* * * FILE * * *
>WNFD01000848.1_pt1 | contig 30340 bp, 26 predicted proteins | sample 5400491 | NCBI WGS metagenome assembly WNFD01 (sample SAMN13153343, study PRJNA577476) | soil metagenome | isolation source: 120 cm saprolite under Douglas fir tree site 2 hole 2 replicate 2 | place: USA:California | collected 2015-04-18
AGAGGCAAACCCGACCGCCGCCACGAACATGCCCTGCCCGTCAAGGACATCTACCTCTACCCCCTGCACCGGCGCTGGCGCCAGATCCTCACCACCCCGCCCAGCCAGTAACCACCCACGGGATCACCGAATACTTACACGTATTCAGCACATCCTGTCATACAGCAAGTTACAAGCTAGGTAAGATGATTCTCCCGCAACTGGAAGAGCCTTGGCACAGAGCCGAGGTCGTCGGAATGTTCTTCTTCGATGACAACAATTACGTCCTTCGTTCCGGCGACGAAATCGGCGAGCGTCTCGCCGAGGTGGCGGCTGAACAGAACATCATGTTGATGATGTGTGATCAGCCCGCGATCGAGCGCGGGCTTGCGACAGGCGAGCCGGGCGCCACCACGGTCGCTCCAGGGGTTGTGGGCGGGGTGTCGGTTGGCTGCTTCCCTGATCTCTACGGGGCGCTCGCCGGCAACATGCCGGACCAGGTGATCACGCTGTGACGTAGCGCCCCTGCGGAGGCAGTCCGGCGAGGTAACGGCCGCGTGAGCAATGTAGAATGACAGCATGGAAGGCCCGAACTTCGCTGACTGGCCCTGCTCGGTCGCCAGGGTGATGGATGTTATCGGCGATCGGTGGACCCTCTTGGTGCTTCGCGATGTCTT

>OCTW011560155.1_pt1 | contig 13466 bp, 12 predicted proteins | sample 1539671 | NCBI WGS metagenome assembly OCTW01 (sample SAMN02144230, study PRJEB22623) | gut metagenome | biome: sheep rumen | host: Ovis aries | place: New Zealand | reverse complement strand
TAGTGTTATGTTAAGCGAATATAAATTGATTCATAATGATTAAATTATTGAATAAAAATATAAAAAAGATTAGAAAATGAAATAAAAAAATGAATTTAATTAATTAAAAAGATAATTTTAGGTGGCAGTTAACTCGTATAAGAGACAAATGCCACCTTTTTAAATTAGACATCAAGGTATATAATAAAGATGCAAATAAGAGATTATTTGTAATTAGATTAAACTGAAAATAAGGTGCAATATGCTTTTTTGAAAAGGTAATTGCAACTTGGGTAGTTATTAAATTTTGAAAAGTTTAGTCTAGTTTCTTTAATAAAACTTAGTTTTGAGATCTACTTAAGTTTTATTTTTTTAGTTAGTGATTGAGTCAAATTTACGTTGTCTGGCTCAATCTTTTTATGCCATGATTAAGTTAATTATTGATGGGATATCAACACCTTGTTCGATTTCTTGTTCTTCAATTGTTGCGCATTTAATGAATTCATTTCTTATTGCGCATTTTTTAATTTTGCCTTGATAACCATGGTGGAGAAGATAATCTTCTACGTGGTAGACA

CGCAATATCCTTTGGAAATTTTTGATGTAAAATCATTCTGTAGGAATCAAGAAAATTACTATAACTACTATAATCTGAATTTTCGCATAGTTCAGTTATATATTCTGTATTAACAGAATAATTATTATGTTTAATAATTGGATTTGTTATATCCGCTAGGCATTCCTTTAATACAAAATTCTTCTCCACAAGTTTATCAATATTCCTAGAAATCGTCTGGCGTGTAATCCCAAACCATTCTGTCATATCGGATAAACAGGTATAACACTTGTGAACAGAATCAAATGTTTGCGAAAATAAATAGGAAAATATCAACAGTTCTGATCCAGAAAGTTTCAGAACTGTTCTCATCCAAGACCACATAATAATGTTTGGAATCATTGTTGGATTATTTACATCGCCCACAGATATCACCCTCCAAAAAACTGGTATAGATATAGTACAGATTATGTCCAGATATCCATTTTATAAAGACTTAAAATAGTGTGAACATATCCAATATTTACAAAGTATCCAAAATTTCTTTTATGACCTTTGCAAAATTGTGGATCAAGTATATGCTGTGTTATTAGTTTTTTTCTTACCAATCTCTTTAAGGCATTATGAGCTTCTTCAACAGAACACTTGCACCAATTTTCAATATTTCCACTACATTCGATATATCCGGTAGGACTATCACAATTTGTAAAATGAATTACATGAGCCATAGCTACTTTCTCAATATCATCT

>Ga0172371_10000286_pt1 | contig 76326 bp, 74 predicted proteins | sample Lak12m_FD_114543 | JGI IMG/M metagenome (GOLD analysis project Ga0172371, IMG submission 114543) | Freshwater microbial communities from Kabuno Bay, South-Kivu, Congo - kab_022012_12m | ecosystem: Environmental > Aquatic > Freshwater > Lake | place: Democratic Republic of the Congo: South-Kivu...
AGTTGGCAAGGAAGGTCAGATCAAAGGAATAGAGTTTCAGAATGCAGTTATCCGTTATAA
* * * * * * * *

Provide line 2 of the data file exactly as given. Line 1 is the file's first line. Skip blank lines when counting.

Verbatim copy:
AGAGGCAAACCCGACCGCCGCCACGAACATGCCCTGCCCGTCAAGGACATCTACCTCTACCCCCTGCACCGGCGCTGGCGCCAGATCCTCACCACCCCGCCCAGCCAGTAACCACCCACGGGATCACCGAATACTTACACGTATTCAGCACATCCTGTCATACAGCAAGTTACAAGCTAGGTAAGATGATTCTCCCGCAACTGGAAGAGCCTTGGCACAGAGCCGAGGTCGTCGGAATGTTCTTCTTCGATGACAACAATTACGTCCTTCGTTCCGGCGACGAAATCGGCGAGCGTCTCGCCGAGGTGGCGGCTGAACAGAACATCATGTTGATGATGTGTGATCAGCCCGCGATCGAGCGCGGGCTTGCGACAGGCGAGCCGGGCGCCACCACGGTCGCTCCAGGGGTTGTGGGCGGGGTGTCGGTTGGCTGCTTCCCTGATCTCTACGGGGCGCTCGCCGGCAACATGCCGGACCAGGTGATCACGCTGTGACGTAGCGCCCCTGCGGAGGCAGTCCGGCGAGGTAACGGCCGCGTGAGCAATGTAGAATGACAGCATGGAAGGCCCGAACTTCGCTGACTGGCCCTGCTCGGTCGCCAGGGTGATGGATGTTATCGGCGATCGGTGGACCCTCTTGGTGCTTCGCGATGTCTT